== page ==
Brando never did crunches. Al Pacino didn't slurp protein shakes. Cary Grant had never even heard of burpees, BOSU balls, or human growth hormone. But not one of today's leading men can afford the luxury of a gym-free life. You simply don't get your name on a movie poster these days unless you've got a superhero's physique – primed for high-def close-ups and global market appeal. Getting there takes effort, vigilance, and the dedication of the elite athlete: high-intensity training, strict diets, supplements, and hormone replacement. If that fails, there are always drugs. Today's actors spend more time in the gym than they do rehearsing, more time with their trainers than with their directors.
Acting skill – even paired with leading-man looks and undeniable charisma – is not enough to get you cast in a big-budget spy thriller or a Marvel Comics franchise. "A decade or so ago, Stallone and Van Damme and Schwarzenegger were the action stars," says Deborah Snyder, who produces husband Zack Snyder's films: 300, Man of Steel, the upcoming Batman vs. Superman movie. "Now we expect actors who aren't action stars to transform themselves. And we expect them to be big and powerful and commanding."
Michael B. Jordan, who got his break as The Wire's sensitive kid Wallace and raised his profile in last year's Fruitvale Station, knows he needs to be able to bulk up on command if he wants to break into the A-list. "You've gotta be ready to take off your shirt," he says, and he will as the Human Torch in next year's Fantastic Four movie. "They want to blow you up and put you in a superhero action film. Being fit is so important. . . . The bar has been raised." Even in the late Nineties, Hollywood's biggest stars – Nicolas Cage, Keanu Reeves, Harrison Ford, Denzel Washington, Will Smith – were handsome Everymen, athletic but not jacked. Now even Tom Cruise and Bruce Willis, who is pushing 60, are more chiseled than they were in their prime.
Gunnar Peterson, the trainer who for decades has maintained the physiques of Sylvester Stallone, Bruce Willis, and others, agrees. "For male action heroes," he says, "it's an arms race now."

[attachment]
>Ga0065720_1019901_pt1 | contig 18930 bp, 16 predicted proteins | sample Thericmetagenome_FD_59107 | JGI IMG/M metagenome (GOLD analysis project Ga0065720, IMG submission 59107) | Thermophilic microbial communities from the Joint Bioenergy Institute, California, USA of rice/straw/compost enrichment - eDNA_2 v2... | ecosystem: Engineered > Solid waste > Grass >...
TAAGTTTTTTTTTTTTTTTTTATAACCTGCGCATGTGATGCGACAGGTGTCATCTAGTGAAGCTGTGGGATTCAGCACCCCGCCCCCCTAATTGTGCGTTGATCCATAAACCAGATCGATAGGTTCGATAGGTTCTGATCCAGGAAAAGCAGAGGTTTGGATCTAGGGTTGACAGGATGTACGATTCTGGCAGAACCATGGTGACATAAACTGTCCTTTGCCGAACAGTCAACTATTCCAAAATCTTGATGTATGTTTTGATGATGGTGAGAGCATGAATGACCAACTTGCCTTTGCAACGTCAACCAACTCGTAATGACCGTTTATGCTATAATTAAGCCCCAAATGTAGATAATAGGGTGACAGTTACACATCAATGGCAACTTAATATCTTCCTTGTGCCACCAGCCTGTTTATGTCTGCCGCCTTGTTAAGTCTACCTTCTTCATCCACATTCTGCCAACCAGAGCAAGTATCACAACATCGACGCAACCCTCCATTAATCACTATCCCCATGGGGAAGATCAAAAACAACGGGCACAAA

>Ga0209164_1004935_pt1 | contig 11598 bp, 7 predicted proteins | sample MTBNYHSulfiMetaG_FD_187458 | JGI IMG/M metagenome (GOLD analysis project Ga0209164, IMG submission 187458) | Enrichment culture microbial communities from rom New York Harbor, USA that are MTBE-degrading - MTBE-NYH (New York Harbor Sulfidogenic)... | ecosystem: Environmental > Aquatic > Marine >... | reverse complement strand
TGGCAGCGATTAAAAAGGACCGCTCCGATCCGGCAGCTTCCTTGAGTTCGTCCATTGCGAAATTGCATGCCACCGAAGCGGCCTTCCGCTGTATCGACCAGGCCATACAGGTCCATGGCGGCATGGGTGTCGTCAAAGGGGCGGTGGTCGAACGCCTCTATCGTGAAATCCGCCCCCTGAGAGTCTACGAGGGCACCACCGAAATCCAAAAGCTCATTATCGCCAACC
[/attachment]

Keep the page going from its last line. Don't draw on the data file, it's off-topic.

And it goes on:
Peterson is a ruggedly fit 50-something, who, like every trainer in Hollywood, asks me to guess his age, because he looks 35. Peterson walks me through a cluttered private gym that's as subtle as his clientele: There's a life-size cutout of Sylvester Stallone in The Expendables next to pyrotechnic stills of Rambo and Rocky, and a W magazine cover of a shirtless Bruce Willis and his wife, Emma, who met in Peterson's gym. Near the Gatorade-emblazoned glass doors are the uneven bars where Stallone practices timed hangs (like the ones he did in Cliffhanger) and the yoga ball with which Kim Kardashian perfected her prodigious ass.
The baseline goal is to keep an actor fit enough so that he can get ready for any role in as few as eight weeks. And though he's trained primarily for aesthetics, he still needs to be able to swing a sword, kick a guy's face, or do a lap dance in ass-less chaps, as Matthew McConaughey (another Peterson client) did in Magic Mike. Peterson points at a framed poster of McConaughey in his leather thong, signed, "Rattlesnakes and Water Moccasins," the name the two came up with to describe the sleazy, sinewy look they achieved through six months of two-a-day workouts.
Though he uses bands, Power Plates, and all manner of new techniques, Peterson is unapologetically old-school: "We're not auditioning for Cirque du Soleil." He gestures to the racks of heavy weights that made Stallone a global macho icon. "What about fucking basic barbell curls? It has to be a one-arm dumbbell press on a stability ball? Look, it's great that you have an iPad, but there's nothing wrong with a book."
Peterson works with big stars fighting to stay relevant as well as young guys clawing their way into the business. I ask him what he would say to a young actor who thinks he can make it on natural good looks and talent.
"Great, you're a good-looking dude and you can act," he says. "Now take off your shirt." Peterson frowns. "All of a sudden you go, 'Oh, maybe you can be the friend.' Or: 'We'll do an indie film.' "